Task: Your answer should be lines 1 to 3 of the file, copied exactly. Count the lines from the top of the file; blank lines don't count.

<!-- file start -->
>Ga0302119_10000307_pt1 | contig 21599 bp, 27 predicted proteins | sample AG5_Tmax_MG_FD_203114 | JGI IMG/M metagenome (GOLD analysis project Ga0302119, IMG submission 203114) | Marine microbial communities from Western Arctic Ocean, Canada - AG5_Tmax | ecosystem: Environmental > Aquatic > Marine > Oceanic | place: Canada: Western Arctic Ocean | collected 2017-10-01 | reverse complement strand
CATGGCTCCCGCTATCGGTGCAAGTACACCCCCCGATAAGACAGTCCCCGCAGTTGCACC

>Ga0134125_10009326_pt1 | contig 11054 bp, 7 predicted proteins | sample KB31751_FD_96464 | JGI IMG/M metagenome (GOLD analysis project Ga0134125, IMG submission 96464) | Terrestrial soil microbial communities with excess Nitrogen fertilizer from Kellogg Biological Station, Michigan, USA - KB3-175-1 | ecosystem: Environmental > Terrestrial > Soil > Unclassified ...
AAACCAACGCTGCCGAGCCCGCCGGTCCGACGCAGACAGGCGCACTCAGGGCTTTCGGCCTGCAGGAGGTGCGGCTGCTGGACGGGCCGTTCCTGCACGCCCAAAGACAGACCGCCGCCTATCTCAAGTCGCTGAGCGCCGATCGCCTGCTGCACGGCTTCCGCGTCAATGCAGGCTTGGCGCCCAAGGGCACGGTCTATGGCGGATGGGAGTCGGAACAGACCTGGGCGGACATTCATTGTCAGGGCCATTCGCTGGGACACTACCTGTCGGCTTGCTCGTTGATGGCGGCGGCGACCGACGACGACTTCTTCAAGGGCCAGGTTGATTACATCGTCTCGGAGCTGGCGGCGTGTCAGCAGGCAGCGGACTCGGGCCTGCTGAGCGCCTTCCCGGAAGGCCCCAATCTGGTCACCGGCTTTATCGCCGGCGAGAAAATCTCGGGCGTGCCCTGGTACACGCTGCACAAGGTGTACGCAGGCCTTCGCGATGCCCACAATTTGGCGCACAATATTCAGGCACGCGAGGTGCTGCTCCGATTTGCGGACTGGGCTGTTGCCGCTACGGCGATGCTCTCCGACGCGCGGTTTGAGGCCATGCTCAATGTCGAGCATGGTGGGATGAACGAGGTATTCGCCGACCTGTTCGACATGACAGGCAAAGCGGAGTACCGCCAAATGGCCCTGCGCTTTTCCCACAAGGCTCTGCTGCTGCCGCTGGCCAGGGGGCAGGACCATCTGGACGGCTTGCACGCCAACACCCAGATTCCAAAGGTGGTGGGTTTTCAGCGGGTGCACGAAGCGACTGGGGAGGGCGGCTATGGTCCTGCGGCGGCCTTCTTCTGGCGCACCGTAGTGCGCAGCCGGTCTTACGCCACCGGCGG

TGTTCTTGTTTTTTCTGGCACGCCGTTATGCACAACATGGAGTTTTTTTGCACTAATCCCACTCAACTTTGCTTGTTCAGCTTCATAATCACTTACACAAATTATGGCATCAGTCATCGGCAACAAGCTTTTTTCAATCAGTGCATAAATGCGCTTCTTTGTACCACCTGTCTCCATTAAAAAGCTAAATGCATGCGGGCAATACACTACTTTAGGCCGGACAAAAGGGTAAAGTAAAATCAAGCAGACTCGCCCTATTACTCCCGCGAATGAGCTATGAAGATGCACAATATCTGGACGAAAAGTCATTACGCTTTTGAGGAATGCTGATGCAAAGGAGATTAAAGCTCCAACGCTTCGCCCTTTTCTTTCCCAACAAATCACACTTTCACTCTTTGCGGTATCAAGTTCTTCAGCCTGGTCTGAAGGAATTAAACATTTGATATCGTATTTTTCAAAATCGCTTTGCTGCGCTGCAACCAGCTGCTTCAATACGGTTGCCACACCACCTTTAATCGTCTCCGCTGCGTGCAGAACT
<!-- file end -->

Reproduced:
>Ga0302119_10000307_pt1 | contig 21599 bp, 27 predicted proteins | sample AG5_Tmax_MG_FD_203114 | JGI IMG/M metagenome (GOLD analysis project Ga0302119, IMG submission 203114) | Marine microbial communities from Western Arctic Ocean, Canada - AG5_Tmax | ecosystem: Environmental > Aquatic > Marine > Oceanic | place: Canada: Western Arctic Ocean | collected 2017-10-01 | reverse complement strand
CATGGCTCCCGCTATCGGTGCAAGTACACCCCCCGATAAGACAGTCCCCGCAGTTGCACC

>Ga0134125_10009326_pt1 | contig 11054 bp, 7 predicted proteins | sample KB31751_FD_96464 | JGI IMG/M metagenome (GOLD analysis project Ga0134125, IMG submission 96464) | Terrestrial soil microbial communities with excess Nitrogen fertilizer from Kellogg Biological Station, Michigan, USA - KB3-175-1 | ecosystem: Environmental > Terrestrial > Soil > Unclassified ...